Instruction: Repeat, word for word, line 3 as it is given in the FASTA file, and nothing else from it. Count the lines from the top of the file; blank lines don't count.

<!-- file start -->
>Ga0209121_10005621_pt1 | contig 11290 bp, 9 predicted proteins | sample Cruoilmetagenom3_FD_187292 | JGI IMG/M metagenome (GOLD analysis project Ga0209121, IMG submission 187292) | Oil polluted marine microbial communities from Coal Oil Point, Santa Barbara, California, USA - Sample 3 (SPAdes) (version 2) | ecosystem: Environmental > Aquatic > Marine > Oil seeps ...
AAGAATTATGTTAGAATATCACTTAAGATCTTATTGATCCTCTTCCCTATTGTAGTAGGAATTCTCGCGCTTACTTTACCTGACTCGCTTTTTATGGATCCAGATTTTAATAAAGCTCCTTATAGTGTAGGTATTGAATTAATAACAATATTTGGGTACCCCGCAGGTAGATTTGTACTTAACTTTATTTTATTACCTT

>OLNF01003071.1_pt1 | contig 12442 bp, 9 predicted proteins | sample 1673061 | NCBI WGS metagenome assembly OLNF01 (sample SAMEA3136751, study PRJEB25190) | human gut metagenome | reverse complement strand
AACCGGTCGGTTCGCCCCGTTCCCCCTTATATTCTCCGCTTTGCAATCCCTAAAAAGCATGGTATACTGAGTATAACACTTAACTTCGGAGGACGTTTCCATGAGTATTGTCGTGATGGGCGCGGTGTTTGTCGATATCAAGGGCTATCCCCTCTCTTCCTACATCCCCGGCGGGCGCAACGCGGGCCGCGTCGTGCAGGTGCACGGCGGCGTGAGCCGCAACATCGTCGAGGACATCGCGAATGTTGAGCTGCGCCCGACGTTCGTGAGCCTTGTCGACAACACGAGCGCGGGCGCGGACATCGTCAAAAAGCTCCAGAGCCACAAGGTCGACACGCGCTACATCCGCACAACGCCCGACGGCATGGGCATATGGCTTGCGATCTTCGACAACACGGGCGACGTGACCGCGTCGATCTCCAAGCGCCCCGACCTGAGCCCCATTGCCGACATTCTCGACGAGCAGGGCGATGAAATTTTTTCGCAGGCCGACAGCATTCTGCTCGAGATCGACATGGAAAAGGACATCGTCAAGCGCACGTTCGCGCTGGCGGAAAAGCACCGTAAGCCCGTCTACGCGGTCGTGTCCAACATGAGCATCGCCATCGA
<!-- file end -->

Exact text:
>OLNF01003071.1_pt1 | contig 12442 bp, 9 predicted proteins | sample 1673061 | NCBI WGS metagenome assembly OLNF01 (sample SAMEA3136751, study PRJEB25190) | human gut metagenome | reverse complement strand